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Lillian Gish Poster

Other Works

  • (1913) Stage: Appeared (as "Morganie"; Broadway debut) in "A Good Little Devil" on Broadway. Written by Rosemonde Gerard and Maurice Rostand. Book adapted by Austin Strong. Theatre Republic: 8 Jan 1913-May 1913 (closing date unknown/133 performances). Cast: Mary Pickford (as "Juliet"), Ernest Truex (as "Charles MacLance"), Augusta Anderson (as "Lady Molineaux"), Wilda Bennett (as "Queen Mab"), Raymond J. Bloomer (as "Hon. Percy Cusack Smith"), Claire Burke (as "Titania"), Charles Castner (as "John"), Dennis Cleugh (as "The Solicitor from London"), Edward Connelly (as "Old Nick Sr."), Edward Dolly (as "Sandy"), Louis Esposito (as "Jock"), Amy Fitzpatrick (as "Miss Letterblair"), Georgia Mae Fursman (as "Thought-From-Afar"), Gerard Gardner (as "Wally"), Etienne Girardot (as "Old Nick Jr."), Laura Grant (as "Marion"), Edna Griffin (as "Viviane"), Arthur Hill (as "Rab, the dog"), Edna M. Holland (as "Lady Ralston"), Ernest Lawford (as "A Poet"), Iva Merlin (as "Betsy"), Harold Meyer (as "Neil"), Katherine Minihan (as "Lady Cavendish"), Adrian Morgan (as "Mack"), William Norris (as "Mrs. MacMiche"), Lauren Pullman (as "Angus"), David Ross (as "Davie"), Conway Shaffer (as "Lord H. De Bar"), Henry Stanford (as "Lord Colington of Pilrig"), Norman Taurog (as "Allan"; only Broadway role), Jeanne Towler (as "Lady Rosalind"), Robert Vivian (as "The Lawyer from Oban"), Reggie Wallace (as "Dewbright"), Roland Wallace (as "Jamie"), Pat Walshe (as "Huggermunk"), Joseph A. Wilkes (as "The Doctor from Inverary"). Produced by David Belasco. NOTE: Filmed as A Good Little Devil (1914).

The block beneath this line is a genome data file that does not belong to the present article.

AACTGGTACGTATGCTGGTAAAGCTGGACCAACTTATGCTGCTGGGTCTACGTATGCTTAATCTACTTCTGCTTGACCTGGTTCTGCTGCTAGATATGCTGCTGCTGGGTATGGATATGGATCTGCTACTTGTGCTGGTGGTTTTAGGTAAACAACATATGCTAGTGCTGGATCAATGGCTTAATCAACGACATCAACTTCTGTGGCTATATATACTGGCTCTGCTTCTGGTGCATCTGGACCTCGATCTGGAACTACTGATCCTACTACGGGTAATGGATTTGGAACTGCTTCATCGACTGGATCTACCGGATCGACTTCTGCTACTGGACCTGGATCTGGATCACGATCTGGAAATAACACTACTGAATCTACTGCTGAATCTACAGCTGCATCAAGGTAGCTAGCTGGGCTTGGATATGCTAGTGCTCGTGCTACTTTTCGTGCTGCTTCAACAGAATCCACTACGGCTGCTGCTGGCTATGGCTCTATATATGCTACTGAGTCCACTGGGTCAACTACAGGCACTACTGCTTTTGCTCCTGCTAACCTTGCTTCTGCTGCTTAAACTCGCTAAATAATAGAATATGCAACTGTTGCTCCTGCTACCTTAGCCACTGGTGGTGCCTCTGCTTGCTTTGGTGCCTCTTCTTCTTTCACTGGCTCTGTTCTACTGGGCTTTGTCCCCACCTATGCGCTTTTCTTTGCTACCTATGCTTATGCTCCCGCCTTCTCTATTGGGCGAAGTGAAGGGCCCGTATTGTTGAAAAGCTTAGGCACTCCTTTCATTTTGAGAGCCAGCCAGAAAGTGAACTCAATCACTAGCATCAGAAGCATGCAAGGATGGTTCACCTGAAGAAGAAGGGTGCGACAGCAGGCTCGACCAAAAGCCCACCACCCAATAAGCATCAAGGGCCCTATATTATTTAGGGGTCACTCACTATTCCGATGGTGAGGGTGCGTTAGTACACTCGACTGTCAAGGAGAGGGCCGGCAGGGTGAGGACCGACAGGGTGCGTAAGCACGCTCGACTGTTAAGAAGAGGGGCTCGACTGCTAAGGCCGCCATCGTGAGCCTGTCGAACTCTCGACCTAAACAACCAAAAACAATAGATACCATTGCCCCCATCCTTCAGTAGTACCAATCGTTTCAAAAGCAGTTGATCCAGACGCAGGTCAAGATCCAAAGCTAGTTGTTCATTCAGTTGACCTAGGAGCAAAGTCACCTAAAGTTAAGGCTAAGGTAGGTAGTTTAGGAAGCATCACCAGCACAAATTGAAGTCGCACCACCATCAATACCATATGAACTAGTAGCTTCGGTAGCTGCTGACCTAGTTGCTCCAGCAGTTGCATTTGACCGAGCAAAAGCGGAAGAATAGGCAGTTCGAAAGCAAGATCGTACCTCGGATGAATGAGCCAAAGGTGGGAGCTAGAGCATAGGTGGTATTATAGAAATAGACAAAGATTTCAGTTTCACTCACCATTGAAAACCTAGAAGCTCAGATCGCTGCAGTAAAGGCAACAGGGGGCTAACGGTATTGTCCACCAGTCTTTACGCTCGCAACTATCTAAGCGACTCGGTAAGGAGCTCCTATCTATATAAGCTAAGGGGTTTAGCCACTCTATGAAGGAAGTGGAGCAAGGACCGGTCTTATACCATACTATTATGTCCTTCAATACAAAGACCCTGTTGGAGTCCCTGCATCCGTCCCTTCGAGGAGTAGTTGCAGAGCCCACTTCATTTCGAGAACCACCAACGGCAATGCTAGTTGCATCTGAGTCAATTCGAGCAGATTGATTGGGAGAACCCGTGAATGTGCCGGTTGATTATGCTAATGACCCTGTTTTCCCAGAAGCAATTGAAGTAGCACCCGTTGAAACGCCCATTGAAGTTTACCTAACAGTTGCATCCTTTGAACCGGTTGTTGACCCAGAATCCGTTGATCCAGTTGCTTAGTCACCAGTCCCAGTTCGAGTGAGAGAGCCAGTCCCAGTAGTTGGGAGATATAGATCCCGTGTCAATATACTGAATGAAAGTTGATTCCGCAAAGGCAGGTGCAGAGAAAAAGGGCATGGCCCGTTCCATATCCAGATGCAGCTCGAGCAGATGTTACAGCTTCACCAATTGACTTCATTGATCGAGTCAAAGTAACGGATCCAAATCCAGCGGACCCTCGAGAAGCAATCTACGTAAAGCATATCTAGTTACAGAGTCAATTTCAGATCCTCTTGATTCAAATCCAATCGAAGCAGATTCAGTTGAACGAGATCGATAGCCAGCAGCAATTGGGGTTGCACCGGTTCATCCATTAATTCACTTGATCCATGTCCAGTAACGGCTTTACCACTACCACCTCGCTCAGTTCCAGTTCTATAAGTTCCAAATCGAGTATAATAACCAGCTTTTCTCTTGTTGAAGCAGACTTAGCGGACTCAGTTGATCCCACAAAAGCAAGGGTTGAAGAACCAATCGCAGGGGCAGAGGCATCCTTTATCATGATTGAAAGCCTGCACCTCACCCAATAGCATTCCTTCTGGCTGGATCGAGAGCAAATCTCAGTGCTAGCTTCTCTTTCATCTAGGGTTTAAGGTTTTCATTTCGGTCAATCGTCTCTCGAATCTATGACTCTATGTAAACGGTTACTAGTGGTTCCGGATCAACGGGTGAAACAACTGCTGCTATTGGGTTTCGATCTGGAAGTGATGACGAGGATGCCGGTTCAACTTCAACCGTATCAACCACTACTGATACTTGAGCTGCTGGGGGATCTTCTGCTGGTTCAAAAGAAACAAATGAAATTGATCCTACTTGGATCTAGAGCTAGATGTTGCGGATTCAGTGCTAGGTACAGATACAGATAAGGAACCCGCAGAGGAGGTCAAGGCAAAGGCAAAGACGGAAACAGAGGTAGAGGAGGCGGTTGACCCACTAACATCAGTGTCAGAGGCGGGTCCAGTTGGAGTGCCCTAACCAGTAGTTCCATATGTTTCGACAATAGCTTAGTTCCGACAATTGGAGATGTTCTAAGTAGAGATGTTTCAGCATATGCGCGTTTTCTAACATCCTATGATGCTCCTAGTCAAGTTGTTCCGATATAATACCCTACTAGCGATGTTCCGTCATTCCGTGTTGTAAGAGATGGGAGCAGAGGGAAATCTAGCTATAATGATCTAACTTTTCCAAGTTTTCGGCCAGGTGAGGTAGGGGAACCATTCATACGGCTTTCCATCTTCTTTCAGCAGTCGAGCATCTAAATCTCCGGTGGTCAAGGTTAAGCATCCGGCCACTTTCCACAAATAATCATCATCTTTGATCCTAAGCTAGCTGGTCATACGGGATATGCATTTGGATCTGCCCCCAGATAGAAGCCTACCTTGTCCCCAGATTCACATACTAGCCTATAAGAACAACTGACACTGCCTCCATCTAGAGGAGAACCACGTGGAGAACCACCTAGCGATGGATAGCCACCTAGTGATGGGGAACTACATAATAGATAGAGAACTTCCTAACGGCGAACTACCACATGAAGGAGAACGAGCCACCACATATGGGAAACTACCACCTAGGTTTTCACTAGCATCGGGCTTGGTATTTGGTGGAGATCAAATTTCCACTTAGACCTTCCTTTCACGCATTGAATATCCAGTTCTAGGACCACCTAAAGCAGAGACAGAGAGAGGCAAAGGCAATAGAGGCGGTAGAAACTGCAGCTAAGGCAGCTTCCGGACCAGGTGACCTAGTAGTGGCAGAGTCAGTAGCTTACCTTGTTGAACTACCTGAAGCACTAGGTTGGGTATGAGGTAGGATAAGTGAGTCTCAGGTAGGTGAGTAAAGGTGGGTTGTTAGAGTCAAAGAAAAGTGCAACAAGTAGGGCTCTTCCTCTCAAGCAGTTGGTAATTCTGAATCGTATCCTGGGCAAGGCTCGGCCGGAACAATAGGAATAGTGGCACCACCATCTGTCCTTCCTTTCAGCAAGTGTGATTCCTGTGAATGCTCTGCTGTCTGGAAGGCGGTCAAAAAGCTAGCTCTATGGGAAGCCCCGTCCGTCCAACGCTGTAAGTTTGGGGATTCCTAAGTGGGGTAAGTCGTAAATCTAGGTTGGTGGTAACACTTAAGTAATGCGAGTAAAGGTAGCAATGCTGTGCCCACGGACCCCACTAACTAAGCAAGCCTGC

• (1933) Stage: Appeared (as "Effie Holden") in "Nine Pine Street" on Broadway. Written by John Colton and Carlton Miles. From a play by William Miles and Donald Blackwell. Directed by A.H. Van Buren. Longacre Theatre: 27 Apr 1933-May 1933 (closing date unknown/28 performances). Cast: Roberta Beatty, Helen Claire, Andree Corday, Raymond Hackett (as "Warren Pitt"), Robert Harrison, Eleanor Hicks, James Hollicky, James P. Houston, William Ingersoll (as "Dr. Powell"), Neil McFee, John Morrissey, Jessamine Newcombe, Barna Ostertag, Catherine Proctor, Janet Young. Produced by Margaret Hewes.
  • (1932) Stage: Appeared (as "Marguerite Gautier") in "Camille" on Broadway. Drama (revival). Written by Alexandre Dumas. Book adapted by Edna Chappell McKenzie, 'Delos Chappell' (qav) and Robert Edmond Jones. Lighting Design by / Directed by Robert Edmond Jones. Morosco Theatre: 1 Nov 1932-Nov 1932 (closing date unknown/15 performances). Cast: Leona Boytel, Lillian Bronson, Helen Freeman, Raymond Hackett (as "Armand Duval"), Harriett Ingersoll, Edna James, William James, Moffat Johnston (as "M. Duval, The Doctor"), Richard Kendrick, Robert Le Seuer, Lewis Martin, Mary Morris, Bartlett Robinson, Paul Stephenson, Betty Upthegrove, Ian Wolfe (as "Count De Giray" / "Gustave"), Cora Witherspoon (as "Prudence"), Frederick Worlock. Produced by Delos Chappell Inc. NOTE: First produced in 1852, this is likely the most revived work produced on Broadway. It has been revived 15 times (this production was the 14th), last produced in December 1935. Oddly, none of the revivals have been particularly successful.